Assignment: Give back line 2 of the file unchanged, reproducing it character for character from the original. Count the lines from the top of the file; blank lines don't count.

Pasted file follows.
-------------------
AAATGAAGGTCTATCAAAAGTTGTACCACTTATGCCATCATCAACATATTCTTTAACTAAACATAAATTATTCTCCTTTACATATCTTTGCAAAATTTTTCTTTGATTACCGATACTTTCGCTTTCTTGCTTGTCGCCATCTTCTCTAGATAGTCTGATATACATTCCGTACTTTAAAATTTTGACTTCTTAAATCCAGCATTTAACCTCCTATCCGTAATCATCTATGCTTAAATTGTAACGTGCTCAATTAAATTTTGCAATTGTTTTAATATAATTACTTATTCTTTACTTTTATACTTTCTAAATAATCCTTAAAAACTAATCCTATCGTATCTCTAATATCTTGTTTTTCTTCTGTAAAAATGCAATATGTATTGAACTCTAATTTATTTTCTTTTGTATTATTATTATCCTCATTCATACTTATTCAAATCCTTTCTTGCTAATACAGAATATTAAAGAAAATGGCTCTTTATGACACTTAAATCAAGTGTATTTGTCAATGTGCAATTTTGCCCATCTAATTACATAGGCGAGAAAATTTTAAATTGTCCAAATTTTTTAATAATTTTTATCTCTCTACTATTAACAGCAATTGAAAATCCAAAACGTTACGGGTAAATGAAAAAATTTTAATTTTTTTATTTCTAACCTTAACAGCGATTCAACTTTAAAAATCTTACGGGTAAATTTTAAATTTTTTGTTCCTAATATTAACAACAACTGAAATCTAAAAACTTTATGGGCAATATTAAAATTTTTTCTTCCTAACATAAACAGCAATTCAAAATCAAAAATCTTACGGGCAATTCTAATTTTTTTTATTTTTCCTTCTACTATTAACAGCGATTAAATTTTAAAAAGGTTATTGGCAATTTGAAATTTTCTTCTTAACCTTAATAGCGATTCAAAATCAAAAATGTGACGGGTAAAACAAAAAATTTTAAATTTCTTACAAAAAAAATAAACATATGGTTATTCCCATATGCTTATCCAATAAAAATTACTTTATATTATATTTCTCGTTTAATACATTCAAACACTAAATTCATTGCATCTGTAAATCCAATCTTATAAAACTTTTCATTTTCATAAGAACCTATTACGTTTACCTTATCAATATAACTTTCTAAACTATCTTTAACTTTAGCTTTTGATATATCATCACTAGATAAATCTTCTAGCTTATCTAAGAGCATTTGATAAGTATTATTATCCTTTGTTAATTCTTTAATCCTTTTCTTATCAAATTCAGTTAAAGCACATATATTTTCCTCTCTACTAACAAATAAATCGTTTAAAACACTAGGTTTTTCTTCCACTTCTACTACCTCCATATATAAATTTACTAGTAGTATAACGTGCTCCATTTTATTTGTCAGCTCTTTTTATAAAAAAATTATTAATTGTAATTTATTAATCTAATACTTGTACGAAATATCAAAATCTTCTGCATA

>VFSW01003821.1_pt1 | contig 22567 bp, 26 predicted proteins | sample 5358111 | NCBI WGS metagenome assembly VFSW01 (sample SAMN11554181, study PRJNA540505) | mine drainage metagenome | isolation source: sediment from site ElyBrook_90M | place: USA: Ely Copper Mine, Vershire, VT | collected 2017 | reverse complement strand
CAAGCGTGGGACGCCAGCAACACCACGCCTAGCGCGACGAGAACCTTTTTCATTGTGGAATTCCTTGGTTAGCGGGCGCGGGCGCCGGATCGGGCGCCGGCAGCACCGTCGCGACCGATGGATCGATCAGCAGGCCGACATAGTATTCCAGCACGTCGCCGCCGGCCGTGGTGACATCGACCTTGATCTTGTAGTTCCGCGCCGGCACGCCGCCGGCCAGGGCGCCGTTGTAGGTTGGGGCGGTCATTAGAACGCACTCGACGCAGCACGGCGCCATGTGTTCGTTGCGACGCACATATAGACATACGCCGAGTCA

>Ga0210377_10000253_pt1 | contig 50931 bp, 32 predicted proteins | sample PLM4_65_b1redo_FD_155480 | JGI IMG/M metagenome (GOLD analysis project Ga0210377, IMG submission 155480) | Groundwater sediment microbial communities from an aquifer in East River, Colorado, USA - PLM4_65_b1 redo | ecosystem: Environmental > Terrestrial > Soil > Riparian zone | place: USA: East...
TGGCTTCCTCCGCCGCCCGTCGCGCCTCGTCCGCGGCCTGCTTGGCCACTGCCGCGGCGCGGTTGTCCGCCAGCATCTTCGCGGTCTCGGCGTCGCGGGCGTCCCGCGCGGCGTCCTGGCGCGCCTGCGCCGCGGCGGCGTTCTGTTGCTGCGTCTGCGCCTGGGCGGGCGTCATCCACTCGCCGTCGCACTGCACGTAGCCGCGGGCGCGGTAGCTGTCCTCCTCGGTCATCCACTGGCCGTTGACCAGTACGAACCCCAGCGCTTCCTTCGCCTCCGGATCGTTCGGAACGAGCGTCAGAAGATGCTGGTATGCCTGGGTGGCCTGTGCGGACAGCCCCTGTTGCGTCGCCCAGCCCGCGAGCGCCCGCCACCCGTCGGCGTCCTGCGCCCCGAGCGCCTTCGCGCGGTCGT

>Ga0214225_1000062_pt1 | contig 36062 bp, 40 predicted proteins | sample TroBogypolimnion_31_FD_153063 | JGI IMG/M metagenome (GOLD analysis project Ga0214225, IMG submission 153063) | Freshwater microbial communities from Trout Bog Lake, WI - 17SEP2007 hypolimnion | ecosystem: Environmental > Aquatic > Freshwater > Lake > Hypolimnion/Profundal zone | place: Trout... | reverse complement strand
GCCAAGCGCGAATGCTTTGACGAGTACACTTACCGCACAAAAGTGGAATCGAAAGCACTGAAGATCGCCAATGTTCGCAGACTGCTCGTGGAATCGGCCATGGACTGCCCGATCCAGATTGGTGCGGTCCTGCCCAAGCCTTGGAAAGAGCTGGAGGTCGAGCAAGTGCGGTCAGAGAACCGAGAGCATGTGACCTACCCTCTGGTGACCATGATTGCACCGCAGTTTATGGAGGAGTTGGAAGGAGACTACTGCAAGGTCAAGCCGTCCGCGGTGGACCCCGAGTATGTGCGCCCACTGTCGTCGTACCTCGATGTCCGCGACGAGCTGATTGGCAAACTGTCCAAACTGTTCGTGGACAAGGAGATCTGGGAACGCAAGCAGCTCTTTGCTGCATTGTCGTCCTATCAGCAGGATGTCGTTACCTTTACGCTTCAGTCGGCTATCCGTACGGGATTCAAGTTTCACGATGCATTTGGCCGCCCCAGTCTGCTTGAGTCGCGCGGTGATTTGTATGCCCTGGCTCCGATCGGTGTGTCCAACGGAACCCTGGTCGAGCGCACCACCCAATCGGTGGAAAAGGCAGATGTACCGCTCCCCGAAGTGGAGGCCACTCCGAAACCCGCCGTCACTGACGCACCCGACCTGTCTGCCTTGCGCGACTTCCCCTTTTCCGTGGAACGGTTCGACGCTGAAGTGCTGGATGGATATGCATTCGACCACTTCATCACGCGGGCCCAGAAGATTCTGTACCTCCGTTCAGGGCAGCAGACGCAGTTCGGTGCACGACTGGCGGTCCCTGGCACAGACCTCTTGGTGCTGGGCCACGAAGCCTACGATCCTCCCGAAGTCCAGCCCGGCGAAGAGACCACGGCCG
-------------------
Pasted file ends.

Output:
>VFSW01003821.1_pt1 | contig 22567 bp, 26 predicted proteins | sample 5358111 | NCBI WGS metagenome assembly VFSW01 (sample SAMN11554181, study PRJNA540505) | mine drainage metagenome | isolation source: sediment from site ElyBrook_90M | place: USA: Ely Copper Mine, Vershire, VT | collected 2017 | reverse complement strand